APRIL 19, 2018 – Fifteen years since it first took place, the Undergraduate Research Conference yesterday prominently highlighted the research projects of 80 student investigators from Georgetown and area universities.
The conference began in 2003 at the School of Nursing & Health Studies (NHS), aiming to provide undergraduates with “educational opportunities to learn research conference design, management and participation,” founding records show.
Held April 4-5, 2003, the first conference included 10 posters. From then until this year, nearly 850 posters, by students from around the metropolitan area, have been showcased at the event, which also celebrates the important role faculty mentors play in undergraduate research. (At right is an image of the first Undergraduate Research Conference poster session, held in St. Mary’s Hall in 2003. Source.)
“The success of the Undergraduate Research Conference is a testament to the vision of its founders, including our former colleagues Dr. Charles Evans and Mr. Jason Murray and the original student committee,” said Patricia Cloonan, PhD, RN, the school’s dean.
“We continue to thank them for giving us this vibrant yearly vehicle to promote a critical aspect of our educational mission – guiding the formation of undergraduate researchers, while reflecting a commitment to inquiry, one of the cornerstones of great universities,” Cloonan said.
Held in the Healey Family Student Center, this year’s conference included two poster sessions, oral presentations, an awards ceremony, and a keynote address. Maria Jasin, PhD, a developmental biologist at Memorial Sloan Kettering Cancer Center, delivered the address, “Protecting the Genome by Homologous Recombination (and Its Utility for GenomeEditing).”
Expressing her appreciation to the planning committee for the invitation, Jasin said she is “gratified that there’s such an intensive emphasis on undergraduate research so much so to have a day like this to celebrate that.”
Casey Skapek (C’18), a biology of global health major, and Johnny Jung (C’18), a neurobiology major, co-chaired the planning committee this year. Skapek noted that she enjoyed seeing “how robust the research community is here at Georgetown.” Jung added that the conference gives undergraduates a visible “way to present what they are doing and [be] acknowledged for it.” (At right is a photograph of one of the poster sessions at the 2018 conference.)
Student participants represented universities including Georgetown, George Washington, Howard, James Madison, and Loyola Maryland, as well as Washington College.
Human science senior Taylor Franklin (NHS’18), who presented the poster “Physician Race/Ethnicity and Patient Characteristics: Pre-ACA and Post-ACA,” said she has truly benefited from working with her faculty mentor Debbie Barrington, PhD, assistant professor of human science at NHS.
“She and I put together a project that suits my needs and was population health focused,” said Franklin. “We meet for three or four hours at a time. We are doing hard work, but she makes it so easy.”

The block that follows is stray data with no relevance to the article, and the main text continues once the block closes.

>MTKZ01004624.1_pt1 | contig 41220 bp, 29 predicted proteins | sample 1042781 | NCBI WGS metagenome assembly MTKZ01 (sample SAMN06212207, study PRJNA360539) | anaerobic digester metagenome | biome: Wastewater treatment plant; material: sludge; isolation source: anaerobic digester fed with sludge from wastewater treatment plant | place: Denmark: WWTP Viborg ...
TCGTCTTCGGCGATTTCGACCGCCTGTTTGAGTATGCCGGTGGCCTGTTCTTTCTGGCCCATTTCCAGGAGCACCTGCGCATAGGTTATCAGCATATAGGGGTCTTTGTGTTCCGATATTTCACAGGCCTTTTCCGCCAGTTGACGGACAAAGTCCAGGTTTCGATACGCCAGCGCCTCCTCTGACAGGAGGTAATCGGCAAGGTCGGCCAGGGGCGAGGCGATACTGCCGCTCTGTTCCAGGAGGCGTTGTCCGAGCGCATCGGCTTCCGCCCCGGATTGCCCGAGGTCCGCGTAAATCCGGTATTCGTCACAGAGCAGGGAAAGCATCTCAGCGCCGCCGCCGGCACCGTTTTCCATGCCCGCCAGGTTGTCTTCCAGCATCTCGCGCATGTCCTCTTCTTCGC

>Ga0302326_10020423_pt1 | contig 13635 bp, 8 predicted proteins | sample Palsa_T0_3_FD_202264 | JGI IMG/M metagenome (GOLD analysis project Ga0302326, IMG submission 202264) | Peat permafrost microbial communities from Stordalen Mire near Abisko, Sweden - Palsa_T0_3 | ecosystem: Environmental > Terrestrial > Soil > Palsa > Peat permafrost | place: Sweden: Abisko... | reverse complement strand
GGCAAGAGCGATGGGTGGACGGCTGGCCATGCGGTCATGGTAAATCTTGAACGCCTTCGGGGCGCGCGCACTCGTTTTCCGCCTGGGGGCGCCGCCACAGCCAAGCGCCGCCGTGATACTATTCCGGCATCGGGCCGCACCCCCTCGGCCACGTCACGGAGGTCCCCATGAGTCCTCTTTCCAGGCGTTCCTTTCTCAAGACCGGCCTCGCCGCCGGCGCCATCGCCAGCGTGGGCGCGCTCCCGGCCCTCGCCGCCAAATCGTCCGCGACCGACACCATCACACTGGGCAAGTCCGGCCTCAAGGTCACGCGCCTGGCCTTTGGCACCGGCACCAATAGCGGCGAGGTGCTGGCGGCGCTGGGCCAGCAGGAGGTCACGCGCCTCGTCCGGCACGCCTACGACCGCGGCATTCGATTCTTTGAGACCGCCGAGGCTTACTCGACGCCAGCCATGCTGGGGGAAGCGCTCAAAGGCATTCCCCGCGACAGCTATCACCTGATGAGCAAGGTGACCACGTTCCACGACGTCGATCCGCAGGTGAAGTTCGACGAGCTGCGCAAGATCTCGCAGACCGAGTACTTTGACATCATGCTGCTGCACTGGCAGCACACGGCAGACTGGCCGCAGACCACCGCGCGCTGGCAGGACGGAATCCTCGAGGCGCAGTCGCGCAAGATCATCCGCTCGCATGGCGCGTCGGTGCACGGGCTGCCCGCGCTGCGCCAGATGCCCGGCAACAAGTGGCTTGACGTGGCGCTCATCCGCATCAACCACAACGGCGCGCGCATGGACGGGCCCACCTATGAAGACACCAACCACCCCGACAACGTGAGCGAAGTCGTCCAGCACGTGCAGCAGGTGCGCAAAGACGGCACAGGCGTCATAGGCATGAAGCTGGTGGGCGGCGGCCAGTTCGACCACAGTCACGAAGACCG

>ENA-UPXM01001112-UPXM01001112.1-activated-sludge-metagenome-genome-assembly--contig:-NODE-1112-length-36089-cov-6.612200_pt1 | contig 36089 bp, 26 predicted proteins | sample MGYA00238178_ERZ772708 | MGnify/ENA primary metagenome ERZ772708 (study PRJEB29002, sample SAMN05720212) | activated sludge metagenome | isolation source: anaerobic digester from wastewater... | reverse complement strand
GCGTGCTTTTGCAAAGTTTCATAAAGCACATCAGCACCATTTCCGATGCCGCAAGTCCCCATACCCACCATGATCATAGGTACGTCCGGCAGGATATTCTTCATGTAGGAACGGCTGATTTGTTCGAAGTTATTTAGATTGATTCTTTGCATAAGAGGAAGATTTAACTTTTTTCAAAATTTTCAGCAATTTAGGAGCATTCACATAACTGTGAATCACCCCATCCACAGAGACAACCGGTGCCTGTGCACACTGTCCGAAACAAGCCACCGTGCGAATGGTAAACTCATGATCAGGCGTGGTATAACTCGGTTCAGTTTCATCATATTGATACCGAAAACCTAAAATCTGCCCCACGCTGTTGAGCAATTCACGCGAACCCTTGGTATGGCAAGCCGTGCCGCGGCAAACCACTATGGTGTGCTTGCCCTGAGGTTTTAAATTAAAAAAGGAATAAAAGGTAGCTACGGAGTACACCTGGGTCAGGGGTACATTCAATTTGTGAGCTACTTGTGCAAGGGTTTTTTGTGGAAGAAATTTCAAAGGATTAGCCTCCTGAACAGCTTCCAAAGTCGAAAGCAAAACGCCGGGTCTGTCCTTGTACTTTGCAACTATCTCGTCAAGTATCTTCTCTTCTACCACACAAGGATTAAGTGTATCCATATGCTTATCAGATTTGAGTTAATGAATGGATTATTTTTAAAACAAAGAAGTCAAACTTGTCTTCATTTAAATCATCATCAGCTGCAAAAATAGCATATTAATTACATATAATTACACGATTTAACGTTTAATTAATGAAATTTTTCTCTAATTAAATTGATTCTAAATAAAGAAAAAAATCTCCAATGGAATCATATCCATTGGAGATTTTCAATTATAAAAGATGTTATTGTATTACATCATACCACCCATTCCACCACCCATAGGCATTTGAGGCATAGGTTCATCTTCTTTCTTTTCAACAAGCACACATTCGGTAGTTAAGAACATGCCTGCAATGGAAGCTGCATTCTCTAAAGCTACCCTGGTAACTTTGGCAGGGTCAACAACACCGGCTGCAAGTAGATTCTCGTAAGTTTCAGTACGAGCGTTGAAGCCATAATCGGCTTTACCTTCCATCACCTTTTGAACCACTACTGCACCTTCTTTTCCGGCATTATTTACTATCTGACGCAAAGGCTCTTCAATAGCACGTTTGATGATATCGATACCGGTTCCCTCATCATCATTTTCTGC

GW junior Jasmina Abdalla, a biology major, said she became interested in her project, “Trans-generational Effects of Parental Ethanol Consumption on Offspring Ethanol Sensitivity,” while taking a course with geneticist Mollie Manier, PhD, assistant professor of biology.
“[Research] brings to life everything you learn in the classroom,” said Adballa, who is now a member of Manier’s lab. About the process, she says she enjoys “coming up with your own question and figuring out a way to answer.”
And Yomiyou Geleta (C’18), also a biology major, put it simply, “I love it,” when talking about being involved in research as a member of the lab of Lawrence Kromer, PhD, professor of neuroscience at Georgetown University Medical Center.
“It challenges you academically,” he said, adding that he has also honed his ability to run tests in Kromer’s lab, while juggling other responsibilities in his schedule. His poster was entitled, “The Role of Eph and Ephrins on Memory Development, Learning, and Motor Coordination in Mice.”
Jan LaRocque, PhD, associate professor of human science, helped plan the event along with the student committee and colleagues Alex Theos, PhD, associate professor of human science, and Carol Hom, program manager.
“It never ceases to amaze me how talented these young investigators are,” she said. “Their final products that are displayed at the conference are a reflection of their ability to achieve a high level of inquiry.”
This year’s award winners include Ted Nelson, PhD, assistant professor of human science, who received the Allan Angerio, PhD, Award for Excellence in Faculty Mentorship at the conference.
The best poster presentation and oral presentation awards, named in honor of Evans, went to Larissa Wietlisbach (NHS’18) and Danielle Zamalin (NHS’18), respectively, with a “rising researcher” award going to Alexander Lekan (C’20).
Other posters, recognized for excellence, were by Jasmina Abdalla (GWU’19), Lindsay Caprio (NHS’19), Taylor Franklin (NHS’18), Noori Srivastava (NHS’18), Margaret Steiner (GWU’20), Eibhlin Goggins (C’18), Nicole Mansour (NHS’18), Liam Spurr (GWU’18), and Danielle Zamalin (NHS’18).